Janet Cardiff

After returning to Site with the onset of showing Conan some of the work our group had been preparing, I unfortunately had to take a back seat to listen about the change in ideas that we had been thinking about.

With the ideas of the 1185 earthquake still prominent in our piece I have been researching the basis behind an earthquake, the basic movements and vibrations which must occur for this natural disaster to occur. However I was also intrigued to research a certain artist Janet Cardiff who is known specifically for her work with sound and sound installations.

I have specifically looked at an audio walk formed by Cardiff and Miller named Jena Walk (Memory Field). The basis behind this idea was the audience would listen to an audio piece which would include sound effects from battle scenes as well as excerpts from Louise Seidler’s Diary. Cardiff wanted to use a specific landscape where the Prussians and Napolean battle had taken place 200 years before, this landscape was also a place where Russian tanks did Military exercises and one where Louise Seidler; the painter of Goethe from Jena may have walked. Cardiff took the basis of these historical events to make an audio piece about time and memory, and how one site can hold so many memories yet so many make new memories their every day. ¬†Throughout the audio piece one century slips to another and as the listener walks they begin to become aware of each step they are taking, of where they are, of the site they are walking on just as those have for the last 200 years and the stories from those last 200 years begin to mix. The excerpts from Seidler’s diary are cleverly used as …” a narrative that deal with the physicality of memory”. Cardiff, J. Miller, B.G. (2006)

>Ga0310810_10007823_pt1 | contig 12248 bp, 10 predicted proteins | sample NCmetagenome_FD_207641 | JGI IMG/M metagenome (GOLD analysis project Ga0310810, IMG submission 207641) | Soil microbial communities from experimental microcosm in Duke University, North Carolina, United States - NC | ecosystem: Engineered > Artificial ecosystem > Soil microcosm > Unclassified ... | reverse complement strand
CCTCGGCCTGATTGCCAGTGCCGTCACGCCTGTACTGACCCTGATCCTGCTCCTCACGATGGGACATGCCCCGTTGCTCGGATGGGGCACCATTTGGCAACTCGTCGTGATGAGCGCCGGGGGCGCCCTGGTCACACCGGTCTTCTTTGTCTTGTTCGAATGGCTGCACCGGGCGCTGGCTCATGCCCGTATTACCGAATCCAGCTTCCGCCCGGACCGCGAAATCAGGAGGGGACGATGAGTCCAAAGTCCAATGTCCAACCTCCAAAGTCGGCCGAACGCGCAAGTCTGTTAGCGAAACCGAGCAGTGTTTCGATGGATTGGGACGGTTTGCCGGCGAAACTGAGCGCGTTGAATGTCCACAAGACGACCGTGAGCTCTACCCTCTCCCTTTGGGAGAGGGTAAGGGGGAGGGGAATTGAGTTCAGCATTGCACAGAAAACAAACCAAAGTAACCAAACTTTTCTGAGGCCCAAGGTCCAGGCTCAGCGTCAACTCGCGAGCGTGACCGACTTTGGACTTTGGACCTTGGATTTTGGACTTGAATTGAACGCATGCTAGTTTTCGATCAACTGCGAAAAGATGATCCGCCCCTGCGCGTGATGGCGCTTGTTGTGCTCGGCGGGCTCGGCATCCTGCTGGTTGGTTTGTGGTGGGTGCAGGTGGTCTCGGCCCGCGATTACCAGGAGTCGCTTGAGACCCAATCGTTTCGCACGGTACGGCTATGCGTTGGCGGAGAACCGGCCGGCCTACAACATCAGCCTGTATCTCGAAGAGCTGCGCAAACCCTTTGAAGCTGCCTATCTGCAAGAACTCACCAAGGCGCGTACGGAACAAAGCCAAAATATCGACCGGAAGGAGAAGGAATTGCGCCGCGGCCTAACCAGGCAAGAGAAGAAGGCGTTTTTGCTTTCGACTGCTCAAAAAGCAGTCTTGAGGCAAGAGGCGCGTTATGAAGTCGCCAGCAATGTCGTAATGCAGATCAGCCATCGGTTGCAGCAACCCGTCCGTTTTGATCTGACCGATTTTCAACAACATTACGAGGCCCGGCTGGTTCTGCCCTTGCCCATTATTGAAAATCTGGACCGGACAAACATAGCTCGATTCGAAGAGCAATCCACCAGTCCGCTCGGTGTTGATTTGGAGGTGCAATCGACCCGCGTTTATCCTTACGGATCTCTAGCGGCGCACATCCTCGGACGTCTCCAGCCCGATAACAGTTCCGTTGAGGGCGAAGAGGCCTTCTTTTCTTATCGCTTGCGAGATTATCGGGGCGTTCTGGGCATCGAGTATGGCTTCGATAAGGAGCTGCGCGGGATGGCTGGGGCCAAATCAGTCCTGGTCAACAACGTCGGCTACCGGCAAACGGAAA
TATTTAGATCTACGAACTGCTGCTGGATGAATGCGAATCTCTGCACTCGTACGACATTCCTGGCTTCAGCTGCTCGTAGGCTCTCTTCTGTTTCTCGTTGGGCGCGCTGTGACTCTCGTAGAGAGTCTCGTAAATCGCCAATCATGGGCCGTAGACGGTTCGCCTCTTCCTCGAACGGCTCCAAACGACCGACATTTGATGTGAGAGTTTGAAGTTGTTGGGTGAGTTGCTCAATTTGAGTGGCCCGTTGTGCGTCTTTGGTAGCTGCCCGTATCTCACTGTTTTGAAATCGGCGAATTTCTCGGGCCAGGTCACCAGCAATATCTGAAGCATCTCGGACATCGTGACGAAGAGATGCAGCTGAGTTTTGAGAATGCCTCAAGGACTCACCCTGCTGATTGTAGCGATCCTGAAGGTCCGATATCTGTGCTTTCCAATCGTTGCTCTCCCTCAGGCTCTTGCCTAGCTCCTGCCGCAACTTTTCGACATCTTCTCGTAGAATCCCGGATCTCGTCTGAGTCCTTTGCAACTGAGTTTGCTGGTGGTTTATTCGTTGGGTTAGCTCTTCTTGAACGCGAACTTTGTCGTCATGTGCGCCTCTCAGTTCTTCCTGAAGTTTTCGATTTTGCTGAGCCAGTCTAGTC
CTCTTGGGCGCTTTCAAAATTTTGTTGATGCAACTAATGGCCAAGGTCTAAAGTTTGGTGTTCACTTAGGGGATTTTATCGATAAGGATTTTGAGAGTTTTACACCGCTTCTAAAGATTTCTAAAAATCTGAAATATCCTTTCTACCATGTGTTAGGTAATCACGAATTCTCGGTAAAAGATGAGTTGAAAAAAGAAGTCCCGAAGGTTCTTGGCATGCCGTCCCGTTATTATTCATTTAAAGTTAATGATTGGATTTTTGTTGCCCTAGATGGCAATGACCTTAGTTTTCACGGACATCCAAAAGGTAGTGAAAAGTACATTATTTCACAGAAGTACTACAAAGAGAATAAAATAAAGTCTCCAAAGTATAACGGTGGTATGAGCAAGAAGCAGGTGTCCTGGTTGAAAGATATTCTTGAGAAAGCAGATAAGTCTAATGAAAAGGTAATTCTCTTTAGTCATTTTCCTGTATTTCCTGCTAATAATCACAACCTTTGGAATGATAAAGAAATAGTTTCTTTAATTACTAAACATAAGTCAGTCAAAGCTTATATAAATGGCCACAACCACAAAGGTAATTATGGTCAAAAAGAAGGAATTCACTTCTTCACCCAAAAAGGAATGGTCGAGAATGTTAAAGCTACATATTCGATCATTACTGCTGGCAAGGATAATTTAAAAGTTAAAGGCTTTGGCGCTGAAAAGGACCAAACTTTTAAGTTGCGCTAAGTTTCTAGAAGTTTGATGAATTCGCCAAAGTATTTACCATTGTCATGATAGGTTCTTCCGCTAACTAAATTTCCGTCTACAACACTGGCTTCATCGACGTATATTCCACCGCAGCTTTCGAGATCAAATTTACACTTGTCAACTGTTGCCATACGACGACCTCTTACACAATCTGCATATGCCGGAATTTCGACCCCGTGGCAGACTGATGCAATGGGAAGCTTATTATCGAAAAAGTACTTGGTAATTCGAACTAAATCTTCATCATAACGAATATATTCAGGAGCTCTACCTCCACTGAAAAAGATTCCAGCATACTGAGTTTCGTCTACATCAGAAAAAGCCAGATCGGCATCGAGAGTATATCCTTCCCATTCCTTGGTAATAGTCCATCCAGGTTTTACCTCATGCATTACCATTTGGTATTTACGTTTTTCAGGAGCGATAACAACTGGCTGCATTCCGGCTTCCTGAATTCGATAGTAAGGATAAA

Our own piece is about an earthquake in 1185 which destroyed the Cathedral, our idea for the audio is to almost relive this with the sound of what could be the rumbles that the earthquake would have made (our own interpretation) and the crashes and movements from buildings around them, until the end at the Cathedral with a newspaper headline read out about the fall of the Cathedral. However could we use inspiration from Cardiff’s work, could we use extracts throughout the piece to vocalise what happened rather than allow our listener to decide everything? Would it be better this way to get the audience thinking about if such a tragedy happened now?

Cardiff, J. Miller, B.G. (2006) JENA WALK ( MEMORY FILED). [online] Available from: http://www.cardiffmiller.com/artworks/walks/jena.html [ Accessed 22 March 2015].